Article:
Just about two years ago now, in the before time, a friend of Lisa’s was panicking because she was moving into a new apartment and hadn’t found anyone to take her dog, a then five year old beagle named Buddy.
Lisa and I had been talking about getting a dog for a while, and after her mother passed away in March she seemed to be getting a little more serious about it. We’d “put in a bid” for a Pug that another friend was giving away, but we lost out on him. So when Buddy became available we went over to meet him and decided to take him home.
He is a smallish beagle, about 15 inches at the shoulder. He has a cherry eye that the vet said we could fix, but it would be purely for cosmetic reasons, so we decided against it. We did give him some “other” surgery which I’m sure he was not too happy about but the vet assures us it will prolong his life so I think it was a good decision.
Buddy came to us during the period between Lisa’s mother’s death, at the end of March and Kevin’s death in October. He was, and still is, an important part of the family. He’s really helped us deal with this pain.
You see I grew up with dogs. From the time I was five until I moved out of my parents home in my twenties we always had somewhere between one and three dogs in the house. Lisa is more of a cat person. We’ve had a couple of cats pretty much continuously since she ended up with custody of the marital cats after her first marriage broke up.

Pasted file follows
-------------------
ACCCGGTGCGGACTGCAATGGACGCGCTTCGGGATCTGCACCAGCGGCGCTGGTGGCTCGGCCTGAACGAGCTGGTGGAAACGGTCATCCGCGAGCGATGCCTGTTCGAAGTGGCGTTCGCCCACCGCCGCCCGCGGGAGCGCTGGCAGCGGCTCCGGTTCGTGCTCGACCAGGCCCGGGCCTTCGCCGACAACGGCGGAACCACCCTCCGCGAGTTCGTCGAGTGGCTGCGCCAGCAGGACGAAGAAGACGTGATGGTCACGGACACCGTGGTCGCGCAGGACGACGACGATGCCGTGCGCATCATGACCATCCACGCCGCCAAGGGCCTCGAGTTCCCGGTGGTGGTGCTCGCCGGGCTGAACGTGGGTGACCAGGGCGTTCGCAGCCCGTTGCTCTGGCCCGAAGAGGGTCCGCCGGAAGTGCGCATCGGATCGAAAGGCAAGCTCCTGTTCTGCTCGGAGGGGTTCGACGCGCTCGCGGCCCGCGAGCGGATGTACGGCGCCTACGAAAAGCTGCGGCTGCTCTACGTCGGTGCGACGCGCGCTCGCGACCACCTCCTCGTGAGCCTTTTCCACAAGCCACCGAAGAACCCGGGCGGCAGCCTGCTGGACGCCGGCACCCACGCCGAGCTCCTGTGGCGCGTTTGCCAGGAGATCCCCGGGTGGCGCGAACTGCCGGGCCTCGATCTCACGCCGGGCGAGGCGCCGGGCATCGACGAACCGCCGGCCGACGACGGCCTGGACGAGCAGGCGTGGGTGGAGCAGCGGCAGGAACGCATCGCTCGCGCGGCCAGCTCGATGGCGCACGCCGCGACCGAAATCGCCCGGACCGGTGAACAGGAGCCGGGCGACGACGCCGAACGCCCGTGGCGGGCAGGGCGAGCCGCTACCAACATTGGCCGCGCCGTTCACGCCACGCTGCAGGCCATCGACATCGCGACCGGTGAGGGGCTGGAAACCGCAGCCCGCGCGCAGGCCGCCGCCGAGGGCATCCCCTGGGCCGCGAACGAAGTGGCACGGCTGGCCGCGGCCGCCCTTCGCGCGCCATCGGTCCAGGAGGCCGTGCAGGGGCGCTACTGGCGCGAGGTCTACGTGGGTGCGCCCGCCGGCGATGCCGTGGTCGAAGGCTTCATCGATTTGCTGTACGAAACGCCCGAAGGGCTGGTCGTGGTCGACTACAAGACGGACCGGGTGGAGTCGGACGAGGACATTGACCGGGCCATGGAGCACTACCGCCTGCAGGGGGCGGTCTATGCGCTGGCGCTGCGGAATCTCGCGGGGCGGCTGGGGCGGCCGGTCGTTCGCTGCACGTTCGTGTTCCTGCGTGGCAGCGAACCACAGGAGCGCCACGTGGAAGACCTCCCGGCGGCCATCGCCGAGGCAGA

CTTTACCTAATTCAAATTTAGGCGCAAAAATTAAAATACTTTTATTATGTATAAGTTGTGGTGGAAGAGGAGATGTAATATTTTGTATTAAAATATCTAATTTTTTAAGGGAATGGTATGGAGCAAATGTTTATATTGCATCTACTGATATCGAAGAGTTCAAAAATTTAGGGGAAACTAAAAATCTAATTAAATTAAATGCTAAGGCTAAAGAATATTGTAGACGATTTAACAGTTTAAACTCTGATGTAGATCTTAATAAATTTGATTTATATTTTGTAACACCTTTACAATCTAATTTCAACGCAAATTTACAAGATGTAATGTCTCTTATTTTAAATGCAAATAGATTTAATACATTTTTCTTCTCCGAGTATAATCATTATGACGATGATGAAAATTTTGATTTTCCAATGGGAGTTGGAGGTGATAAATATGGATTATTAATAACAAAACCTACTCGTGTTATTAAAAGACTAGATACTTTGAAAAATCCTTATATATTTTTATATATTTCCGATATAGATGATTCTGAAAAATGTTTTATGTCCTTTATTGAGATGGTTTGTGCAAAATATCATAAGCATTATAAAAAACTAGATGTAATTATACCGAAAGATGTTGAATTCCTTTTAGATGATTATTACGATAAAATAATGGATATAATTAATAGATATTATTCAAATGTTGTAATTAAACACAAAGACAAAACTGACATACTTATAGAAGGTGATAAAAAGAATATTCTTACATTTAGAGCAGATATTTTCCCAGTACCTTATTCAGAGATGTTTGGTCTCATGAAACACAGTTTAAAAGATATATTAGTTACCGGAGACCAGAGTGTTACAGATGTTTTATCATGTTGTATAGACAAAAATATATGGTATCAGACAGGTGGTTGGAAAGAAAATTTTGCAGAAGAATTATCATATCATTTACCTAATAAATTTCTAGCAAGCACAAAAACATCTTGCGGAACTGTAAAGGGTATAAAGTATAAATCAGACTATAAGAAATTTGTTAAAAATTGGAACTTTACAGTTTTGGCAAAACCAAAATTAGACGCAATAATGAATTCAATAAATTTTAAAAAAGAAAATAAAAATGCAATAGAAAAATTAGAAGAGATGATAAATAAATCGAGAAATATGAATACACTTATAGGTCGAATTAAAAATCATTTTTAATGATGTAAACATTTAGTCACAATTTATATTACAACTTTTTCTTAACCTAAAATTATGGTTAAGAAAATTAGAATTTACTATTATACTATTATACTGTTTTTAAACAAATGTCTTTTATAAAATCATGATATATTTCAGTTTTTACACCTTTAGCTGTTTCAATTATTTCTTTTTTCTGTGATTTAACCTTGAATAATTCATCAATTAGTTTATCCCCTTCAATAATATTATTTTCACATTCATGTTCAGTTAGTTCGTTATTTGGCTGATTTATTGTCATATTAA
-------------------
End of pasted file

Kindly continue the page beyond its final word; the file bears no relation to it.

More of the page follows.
I don’t dislike the cats, I’ve been quite fond of three of the four we’ve had during our life together, but dogs are different. Your relationship with a cat, any cat really, is on the cat’s terms. If he wants to snuggle, he will, if he doesn’t he won’t. If your paths cross he may rub up against you, or not. It all depends on HIS mood.
Dogs on the other hand are totally devoted to us. They’ve been selectively bred for about twelve thousand years to be in tune with humans. When you are sad your dog not only knows it, he actively wants to make you feel better. Your dog actually cares.
I can’t count the times I’ve been feeling lost over the last twenty months and the dog has jumped up and put his head in my lap. Scratching his ears always makes me feel a little better and a little calmer.
Buddy has really bonded with Lisa. He’s really her dog now. He follows her around he house whenever she’s home and if she’s out he pretty much looks out the window until she gets home. He comes to greet me when I come in but he quickly goes back to mommy once he’s said hello.
I don’t begrudge her this. She needed him a little more than I did, and he’s been there for her, in the totally devoted way that only a dog can be. I’m very thankful that he has been.